Firstly, it is fair to mention that some substances, or ingredients classed as fat burners are actually helpful and even natural to that end. Substances like caffeine and L-carnitine are known to naturally boost your metabolism, essentially what ends up burning your fat stores. These, however, should be used in mindful moderation.
Many fat burners do however contain some hazardous substances. One example is the ingredient known as bitter orange. Its constituent synephrine alkaloids are stimulants common as ingredients in most over the counter and off the shelf fat burners. These alkaloids have been linked to extreme hypertension which can lead to stroke or heart attack in severe cases.
Try and stick to natural ways of boosting your metabolism like natural thermogenics (coffee and green tea) or increasing your level of physical activity. Those are nature’s fat burners, and nature is always best.
This natural plant extract is known traditionally for its anti-inflammatory properties. It was once widely used as a remedy for a variety of conditions. These include colds, fevers, inflammation and joint pain. It was often touted as a way to improve the recovery and healing time of wounds and infections.
It is now commonly considered a highly toxic substance and it is in your general best interest to avoid it.
So now you know there are some good supplements and some that are bad for you. There is however a special place on the bottom shelf for those which are neither here nor there. Those supplements whose efficacy is unsubstantiated by any valid science or proven results. Some of it is snake oil, deceptively marketed for profit, sometimes it’s just a case of insufficient science or a subculture of pseudoscientific dogma. Here are two utterly useless and ineffective supplements.
This is a performance boosting compound drink mix of mainly good stimulants and recovery aids. These commonly include caffeine, citrulline malate, BCAAs (branched chain amino acids), beta-alanine (that tingly feeling), arginine, glutamine and a proprietary blend of micronutrients.
You may be asking yourself why, after being shown to contain so many things are generally good and effective, are pre-workouts so useless. The problem isn't with the constituents of pre-workout formulas being ineffective, it's in their specific application and their insufficient necessity therein.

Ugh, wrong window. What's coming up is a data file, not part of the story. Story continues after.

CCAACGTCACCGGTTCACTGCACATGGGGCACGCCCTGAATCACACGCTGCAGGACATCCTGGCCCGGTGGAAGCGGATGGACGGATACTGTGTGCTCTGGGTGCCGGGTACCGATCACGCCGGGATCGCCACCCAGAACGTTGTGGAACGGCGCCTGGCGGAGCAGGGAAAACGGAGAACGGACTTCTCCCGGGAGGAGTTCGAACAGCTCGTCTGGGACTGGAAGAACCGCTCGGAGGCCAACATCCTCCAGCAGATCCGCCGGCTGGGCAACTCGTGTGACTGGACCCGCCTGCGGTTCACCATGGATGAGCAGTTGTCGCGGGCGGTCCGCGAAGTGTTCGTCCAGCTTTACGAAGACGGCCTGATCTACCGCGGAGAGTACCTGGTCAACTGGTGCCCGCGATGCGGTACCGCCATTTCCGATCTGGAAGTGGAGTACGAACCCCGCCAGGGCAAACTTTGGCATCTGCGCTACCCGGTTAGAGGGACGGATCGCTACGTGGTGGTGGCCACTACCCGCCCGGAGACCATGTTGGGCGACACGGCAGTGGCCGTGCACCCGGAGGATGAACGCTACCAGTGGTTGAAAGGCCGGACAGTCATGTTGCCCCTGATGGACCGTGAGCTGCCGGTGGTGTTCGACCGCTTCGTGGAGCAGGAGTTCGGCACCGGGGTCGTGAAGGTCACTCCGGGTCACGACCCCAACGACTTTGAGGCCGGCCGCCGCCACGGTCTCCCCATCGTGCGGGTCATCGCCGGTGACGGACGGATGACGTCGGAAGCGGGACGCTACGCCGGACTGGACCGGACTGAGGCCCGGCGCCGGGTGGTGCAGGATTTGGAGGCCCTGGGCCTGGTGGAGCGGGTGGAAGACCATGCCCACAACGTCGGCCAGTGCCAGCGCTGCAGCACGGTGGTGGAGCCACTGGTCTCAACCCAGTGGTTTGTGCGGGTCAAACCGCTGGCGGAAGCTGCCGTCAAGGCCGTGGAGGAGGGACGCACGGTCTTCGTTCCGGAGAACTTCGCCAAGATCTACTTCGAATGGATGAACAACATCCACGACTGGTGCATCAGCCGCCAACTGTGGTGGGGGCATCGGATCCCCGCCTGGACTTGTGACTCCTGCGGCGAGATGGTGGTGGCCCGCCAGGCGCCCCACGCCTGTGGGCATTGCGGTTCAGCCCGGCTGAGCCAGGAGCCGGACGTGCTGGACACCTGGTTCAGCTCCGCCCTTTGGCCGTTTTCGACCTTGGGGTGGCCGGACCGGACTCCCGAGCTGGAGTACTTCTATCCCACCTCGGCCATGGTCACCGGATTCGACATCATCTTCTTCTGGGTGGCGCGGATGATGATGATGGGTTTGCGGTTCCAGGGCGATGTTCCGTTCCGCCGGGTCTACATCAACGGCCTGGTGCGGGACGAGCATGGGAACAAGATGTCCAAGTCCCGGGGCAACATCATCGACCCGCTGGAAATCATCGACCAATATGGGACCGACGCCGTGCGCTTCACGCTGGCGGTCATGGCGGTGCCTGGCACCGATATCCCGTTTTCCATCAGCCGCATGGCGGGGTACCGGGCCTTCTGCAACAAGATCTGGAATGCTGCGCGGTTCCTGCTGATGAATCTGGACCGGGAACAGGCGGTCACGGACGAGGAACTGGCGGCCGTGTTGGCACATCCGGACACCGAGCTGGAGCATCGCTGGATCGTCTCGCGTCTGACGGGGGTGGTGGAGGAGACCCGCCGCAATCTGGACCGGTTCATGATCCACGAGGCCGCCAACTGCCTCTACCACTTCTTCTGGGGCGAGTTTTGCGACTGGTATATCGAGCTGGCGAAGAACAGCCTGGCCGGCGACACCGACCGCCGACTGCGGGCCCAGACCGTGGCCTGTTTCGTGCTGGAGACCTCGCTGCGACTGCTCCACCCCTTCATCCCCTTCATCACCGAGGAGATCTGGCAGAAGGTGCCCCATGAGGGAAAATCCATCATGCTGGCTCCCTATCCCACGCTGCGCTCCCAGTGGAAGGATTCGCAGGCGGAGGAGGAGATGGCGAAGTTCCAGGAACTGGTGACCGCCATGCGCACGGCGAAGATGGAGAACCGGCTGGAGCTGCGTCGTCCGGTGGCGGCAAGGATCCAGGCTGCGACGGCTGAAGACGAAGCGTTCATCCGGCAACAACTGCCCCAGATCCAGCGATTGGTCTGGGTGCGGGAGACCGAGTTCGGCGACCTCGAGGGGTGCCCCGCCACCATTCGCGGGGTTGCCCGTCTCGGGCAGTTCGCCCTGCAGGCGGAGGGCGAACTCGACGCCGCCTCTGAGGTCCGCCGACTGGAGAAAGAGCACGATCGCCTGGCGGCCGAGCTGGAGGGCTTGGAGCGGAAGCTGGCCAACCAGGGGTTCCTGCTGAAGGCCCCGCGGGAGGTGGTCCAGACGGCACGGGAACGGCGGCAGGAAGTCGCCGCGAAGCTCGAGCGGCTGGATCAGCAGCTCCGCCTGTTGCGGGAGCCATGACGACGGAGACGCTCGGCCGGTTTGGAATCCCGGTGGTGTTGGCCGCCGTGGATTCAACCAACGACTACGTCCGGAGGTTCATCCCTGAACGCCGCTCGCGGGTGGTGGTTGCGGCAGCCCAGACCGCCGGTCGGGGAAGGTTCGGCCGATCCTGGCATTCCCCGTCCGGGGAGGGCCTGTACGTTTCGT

When it comes to BCAAs, you probably have your daily needs covered by a good protein intake, including supplements like whey protein. Glutamine is also best covered separately as its availability in a pre-workout formula is negligible. Other stuff like beta alanine, citrulline malate and many of the vitamins and minerals are also available in such insignificant quantities. Arginine is powerful, but its bioavailability makes it just as useless as the rest. After whittling things down, the last man standing is good old caffeine. Suffice to say, a cup of coffee would be a more effective and cost efficient pre-workout drink.
Homeopathic supplements and medicines are amusing pseudoscience at best, at worst, they are exploitative and deceptive money grab schemes. Homeopathic supplements work on the concept of “like cures like”. That is to say the cause of something can be reformulated into its cure. This is actually true when considering the effectiveness of anti-venom or viral vaccines. This is achieved through rigorous testing and complex processing. In the case of homeopathic formulas, this is implemented by taking a known toxic substance and turning it into a nano dose by excessive dilution.
This dilution process involves dissolving the original pure substance in water or alcohol until it’s concentration is represented as low as 1 part per trillion. In some cases, not a single molecule of the original dose is left. The efficacy in this case is attributed to “water memory”. On the bright side, at least there's no risk of poisoning yourself.
Homeopathy is an old-world pseudoscience and should be avoided for the sake of your dignity and that of your wallet.
Supplements are here to stay, and in many cases, they are pretty useful. In other cases, not so much. No matter what you decided your needs and desires are with supplementation, always remember they should not be used to replace good, wholesome, healthy food.